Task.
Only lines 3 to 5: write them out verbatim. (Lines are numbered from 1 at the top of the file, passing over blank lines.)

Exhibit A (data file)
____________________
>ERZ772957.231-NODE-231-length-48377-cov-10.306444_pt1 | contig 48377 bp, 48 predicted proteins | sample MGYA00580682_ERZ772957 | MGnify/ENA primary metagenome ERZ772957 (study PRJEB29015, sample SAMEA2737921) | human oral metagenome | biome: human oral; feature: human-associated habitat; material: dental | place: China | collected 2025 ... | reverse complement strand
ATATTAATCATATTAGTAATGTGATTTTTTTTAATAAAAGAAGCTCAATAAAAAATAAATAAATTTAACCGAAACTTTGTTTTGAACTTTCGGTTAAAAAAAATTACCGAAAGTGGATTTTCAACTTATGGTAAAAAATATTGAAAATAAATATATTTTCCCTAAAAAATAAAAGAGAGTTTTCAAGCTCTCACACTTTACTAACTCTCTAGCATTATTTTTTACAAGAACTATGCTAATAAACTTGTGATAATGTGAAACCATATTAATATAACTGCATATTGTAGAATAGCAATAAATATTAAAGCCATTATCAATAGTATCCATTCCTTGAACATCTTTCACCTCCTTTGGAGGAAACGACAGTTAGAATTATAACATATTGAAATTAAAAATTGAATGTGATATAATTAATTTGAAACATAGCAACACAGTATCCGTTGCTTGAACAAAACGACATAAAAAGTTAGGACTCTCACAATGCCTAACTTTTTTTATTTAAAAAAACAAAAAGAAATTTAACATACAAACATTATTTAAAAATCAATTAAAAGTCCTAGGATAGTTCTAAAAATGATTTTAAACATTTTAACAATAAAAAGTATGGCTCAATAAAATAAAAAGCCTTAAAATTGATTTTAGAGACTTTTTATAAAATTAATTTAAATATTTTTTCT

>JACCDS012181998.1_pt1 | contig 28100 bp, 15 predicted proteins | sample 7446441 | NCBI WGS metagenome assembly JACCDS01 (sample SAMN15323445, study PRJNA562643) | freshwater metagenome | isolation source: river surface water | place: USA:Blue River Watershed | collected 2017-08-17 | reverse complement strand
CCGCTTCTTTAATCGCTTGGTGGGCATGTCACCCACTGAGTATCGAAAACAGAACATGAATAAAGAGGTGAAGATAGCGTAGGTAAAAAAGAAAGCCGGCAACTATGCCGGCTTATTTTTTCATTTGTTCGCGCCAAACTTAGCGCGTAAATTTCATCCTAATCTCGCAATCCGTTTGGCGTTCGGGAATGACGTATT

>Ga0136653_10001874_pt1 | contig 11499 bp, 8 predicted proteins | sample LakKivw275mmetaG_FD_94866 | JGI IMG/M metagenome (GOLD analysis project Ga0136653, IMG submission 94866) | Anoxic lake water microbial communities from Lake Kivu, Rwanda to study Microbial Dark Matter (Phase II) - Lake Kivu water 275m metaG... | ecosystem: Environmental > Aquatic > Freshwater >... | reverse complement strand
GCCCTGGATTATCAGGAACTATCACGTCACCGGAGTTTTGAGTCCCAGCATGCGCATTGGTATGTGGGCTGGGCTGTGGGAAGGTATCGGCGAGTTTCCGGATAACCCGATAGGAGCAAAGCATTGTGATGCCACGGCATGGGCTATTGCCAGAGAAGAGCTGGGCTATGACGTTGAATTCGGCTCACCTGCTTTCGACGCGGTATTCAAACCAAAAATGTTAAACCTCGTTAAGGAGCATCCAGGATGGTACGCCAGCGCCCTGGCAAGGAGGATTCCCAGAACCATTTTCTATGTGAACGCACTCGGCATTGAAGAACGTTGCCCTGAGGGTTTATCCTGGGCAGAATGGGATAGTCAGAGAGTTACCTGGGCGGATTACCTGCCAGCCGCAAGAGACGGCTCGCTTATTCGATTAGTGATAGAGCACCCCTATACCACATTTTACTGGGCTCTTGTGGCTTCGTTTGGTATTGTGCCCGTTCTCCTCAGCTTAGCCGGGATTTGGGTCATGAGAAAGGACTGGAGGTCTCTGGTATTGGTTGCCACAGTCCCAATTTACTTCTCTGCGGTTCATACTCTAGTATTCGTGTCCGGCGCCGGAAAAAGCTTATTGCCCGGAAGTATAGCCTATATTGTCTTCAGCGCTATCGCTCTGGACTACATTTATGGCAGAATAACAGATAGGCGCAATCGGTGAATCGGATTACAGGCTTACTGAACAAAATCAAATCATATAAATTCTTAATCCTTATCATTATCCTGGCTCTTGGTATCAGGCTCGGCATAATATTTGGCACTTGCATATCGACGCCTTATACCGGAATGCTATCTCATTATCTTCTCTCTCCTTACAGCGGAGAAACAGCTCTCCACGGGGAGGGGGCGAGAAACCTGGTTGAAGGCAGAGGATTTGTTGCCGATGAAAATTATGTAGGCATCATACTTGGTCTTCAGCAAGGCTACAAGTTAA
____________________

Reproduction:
>JACCDS012181998.1_pt1 | contig 28100 bp, 15 predicted proteins | sample 7446441 | NCBI WGS metagenome assembly JACCDS01 (sample SAMN15323445, study PRJNA562643) | freshwater metagenome | isolation source: river surface water | place: USA:Blue River Watershed | collected 2017-08-17 | reverse complement strand
CCGCTTCTTTAATCGCTTGGTGGGCATGTCACCCACTGAGTATCGAAAACAGAACATGAATAAAGAGGTGAAGATAGCGTAGGTAAAAAAGAAAGCCGGCAACTATGCCGGCTTATTTTTTCATTTGTTCGCGCCAAACTTAGCGCGTAAATTTCATCCTAATCTCGCAATCCGTTTGGCGTTCGGGAATGACGTATT

>Ga0136653_10001874_pt1 | contig 11499 bp, 8 predicted proteins | sample LakKivw275mmetaG_FD_94866 | JGI IMG/M metagenome (GOLD analysis project Ga0136653, IMG submission 94866) | Anoxic lake water microbial communities from Lake Kivu, Rwanda to study Microbial Dark Matter (Phase II) - Lake Kivu water 275m metaG... | ecosystem: Environmental > Aquatic > Freshwater >... | reverse complement strand